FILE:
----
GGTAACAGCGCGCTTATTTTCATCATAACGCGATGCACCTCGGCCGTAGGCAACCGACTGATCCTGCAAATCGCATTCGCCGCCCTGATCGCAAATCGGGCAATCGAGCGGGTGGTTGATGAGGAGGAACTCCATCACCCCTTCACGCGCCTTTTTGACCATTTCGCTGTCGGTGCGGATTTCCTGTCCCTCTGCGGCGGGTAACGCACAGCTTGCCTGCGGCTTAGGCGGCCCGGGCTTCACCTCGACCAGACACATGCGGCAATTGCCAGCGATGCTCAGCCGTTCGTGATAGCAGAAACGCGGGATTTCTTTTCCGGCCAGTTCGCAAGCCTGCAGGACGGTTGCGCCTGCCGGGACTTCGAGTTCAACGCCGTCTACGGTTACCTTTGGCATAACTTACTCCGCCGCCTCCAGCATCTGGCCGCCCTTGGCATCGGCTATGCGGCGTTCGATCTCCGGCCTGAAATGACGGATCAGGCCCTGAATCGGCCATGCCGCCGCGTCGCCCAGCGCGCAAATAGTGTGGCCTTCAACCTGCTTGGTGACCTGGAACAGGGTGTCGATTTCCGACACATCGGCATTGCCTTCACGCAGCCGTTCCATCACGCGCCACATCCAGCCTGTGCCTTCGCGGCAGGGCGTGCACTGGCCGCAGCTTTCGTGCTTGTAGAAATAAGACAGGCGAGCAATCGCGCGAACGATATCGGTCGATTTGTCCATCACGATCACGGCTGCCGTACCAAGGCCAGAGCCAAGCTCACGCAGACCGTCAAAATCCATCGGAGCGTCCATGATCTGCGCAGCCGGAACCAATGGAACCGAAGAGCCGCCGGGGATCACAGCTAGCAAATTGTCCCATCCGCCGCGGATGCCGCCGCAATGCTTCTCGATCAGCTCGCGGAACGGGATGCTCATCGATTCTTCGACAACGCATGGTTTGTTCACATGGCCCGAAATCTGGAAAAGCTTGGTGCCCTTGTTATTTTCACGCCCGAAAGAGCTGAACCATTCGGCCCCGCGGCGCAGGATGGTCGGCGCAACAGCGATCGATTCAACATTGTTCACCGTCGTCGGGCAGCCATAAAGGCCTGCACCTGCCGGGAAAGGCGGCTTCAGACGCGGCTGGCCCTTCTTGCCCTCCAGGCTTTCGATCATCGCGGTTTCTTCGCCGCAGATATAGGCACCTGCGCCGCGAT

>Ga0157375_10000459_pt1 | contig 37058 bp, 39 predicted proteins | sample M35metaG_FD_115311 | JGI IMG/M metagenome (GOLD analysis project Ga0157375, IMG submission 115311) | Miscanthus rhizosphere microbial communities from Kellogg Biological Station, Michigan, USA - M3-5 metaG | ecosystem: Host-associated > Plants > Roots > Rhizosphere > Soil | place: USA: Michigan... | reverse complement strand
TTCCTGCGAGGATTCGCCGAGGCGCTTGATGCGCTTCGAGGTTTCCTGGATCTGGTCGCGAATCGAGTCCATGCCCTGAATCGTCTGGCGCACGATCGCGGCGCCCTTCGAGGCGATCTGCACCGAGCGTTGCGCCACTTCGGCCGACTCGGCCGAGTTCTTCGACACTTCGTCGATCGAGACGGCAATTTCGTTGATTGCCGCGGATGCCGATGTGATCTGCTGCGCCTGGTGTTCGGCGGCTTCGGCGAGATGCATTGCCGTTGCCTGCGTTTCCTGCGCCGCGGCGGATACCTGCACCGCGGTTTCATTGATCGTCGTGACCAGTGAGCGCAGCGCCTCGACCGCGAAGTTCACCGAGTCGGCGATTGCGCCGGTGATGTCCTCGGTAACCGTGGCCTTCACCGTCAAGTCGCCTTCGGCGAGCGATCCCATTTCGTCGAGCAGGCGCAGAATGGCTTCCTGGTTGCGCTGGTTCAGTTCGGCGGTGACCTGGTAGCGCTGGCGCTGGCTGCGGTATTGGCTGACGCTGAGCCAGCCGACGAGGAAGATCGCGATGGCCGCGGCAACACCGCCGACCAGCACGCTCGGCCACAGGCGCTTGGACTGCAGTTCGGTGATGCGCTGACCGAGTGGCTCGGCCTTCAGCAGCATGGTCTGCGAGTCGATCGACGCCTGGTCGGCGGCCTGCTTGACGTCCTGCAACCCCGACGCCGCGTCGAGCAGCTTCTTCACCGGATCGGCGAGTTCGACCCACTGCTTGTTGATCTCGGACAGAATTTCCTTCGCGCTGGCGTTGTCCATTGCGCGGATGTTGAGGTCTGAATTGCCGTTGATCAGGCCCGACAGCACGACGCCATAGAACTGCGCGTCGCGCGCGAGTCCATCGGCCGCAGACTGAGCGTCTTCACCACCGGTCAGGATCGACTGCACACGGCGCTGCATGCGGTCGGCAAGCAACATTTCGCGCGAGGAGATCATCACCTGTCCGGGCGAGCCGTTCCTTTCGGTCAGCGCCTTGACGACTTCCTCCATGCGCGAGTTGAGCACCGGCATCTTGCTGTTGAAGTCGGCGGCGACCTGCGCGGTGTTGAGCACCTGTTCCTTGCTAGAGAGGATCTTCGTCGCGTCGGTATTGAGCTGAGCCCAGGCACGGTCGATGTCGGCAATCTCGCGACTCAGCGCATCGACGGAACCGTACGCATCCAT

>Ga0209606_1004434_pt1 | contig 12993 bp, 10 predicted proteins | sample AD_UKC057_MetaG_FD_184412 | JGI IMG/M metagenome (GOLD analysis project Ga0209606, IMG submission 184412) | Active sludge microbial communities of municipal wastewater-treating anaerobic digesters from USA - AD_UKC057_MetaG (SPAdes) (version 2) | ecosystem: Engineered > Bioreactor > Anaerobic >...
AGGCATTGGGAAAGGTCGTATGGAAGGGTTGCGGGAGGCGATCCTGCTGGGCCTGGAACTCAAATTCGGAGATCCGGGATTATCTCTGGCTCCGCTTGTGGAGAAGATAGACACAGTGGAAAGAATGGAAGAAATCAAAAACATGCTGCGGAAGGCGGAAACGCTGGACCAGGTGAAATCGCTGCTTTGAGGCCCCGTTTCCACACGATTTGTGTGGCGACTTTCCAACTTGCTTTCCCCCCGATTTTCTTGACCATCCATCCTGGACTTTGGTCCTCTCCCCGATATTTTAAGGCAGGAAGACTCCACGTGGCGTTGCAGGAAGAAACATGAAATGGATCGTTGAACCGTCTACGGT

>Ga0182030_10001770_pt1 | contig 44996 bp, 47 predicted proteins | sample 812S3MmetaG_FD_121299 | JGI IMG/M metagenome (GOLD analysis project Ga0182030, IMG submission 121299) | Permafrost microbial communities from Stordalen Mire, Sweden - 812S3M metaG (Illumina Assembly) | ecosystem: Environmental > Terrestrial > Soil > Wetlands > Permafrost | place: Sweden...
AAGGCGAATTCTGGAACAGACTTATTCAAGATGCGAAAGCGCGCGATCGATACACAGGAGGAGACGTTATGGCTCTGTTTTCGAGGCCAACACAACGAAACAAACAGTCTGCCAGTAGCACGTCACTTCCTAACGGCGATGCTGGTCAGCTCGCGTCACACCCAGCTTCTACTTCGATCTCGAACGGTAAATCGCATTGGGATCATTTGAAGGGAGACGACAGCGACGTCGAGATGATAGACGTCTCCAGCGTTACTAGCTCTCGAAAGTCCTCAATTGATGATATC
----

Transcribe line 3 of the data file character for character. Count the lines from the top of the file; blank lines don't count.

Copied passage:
TTCCTGCGAGGATTCGCCGAGGCGCTTGATGCGCTTCGAGGTTTCCTGGATCTGGTCGCGAATCGAGTCCATGCCCTGAATCGTCTGGCGCACGATCGCGGCGCCCTTCGAGGCGATCTGCACCGAGCGTTGCGCCACTTCGGCCGACTCGGCCGAGTTCTTCGACACTTCGTCGATCGAGACGGCAATTTCGTTGATTGCCGCGGATGCCGATGTGATCTGCTGCGCCTGGTGTTCGGCGGCTTCGGCGAGATGCATTGCCGTTGCCTGCGTTTCCTGCGCCGCGGCGGATACCTGCACCGCGGTTTCATTGATCGTCGTGACCAGTGAGCGCAGCGCCTCGACCGCGAAGTTCACCGAGTCGGCGATTGCGCCGGTGATGTCCTCGGTAACCGTGGCCTTCACCGTCAAGTCGCCTTCGGCGAGCGATCCCATTTCGTCGAGCAGGCGCAGAATGGCTTCCTGGTTGCGCTGGTTCAGTTCGGCGGTGACCTGGTAGCGCTGGCGCTGGCTGCGGTATTGGCTGACGCTGAGCCAGCCGACGAGGAAGATCGCGATGGCCGCGGCAACACCGCCGACCAGCACGCTCGGCCACAGGCGCTTGGACTGCAGTTCGGTGATGCGCTGACCGAGTGGCTCGGCCTTCAGCAGCATGGTCTGCGAGTCGATCGACGCCTGGTCGGCGGCCTGCTTGACGTCCTGCAACCCCGACGCCGCGTCGAGCAGCTTCTTCACCGGATCGGCGAGTTCGACCCACTGCTTGTTGATCTCGGACAGAATTTCCTTCGCGCTGGCGTTGTCCATTGCGCGGATGTTGAGGTCTGAATTGCCGTTGATCAGGCCCGACAGCACGACGCCATAGAACTGCGCGTCGCGCGCGAGTCCATCGGCCGCAGACTGAGCGTCTTCACCACCGGTCAGGATCGACTGCACACGGCGCTGCATGCGGTCGGCAAGCAACATTTCGCGCGAGGAGATCATCACCTGTCCGGGCGAGCCGTTCCTTTCGGTCAGCGCCTTGACGACTTCCTCCATGCGCGAGTTGAGCACCGGCATCTTGCTGTTGAAGTCGGCGGCGACCTGCGCGGTGTTGAGCACCTGTTCCTTGCTAGAGAGGATCTTCGTCGCGTCGGTATTGAGCTGAGCCCAGGCACGGTCGATGTCGGCAATCTCGCGACTCAGCGCATCGACGGAACCGTACGCATCCAT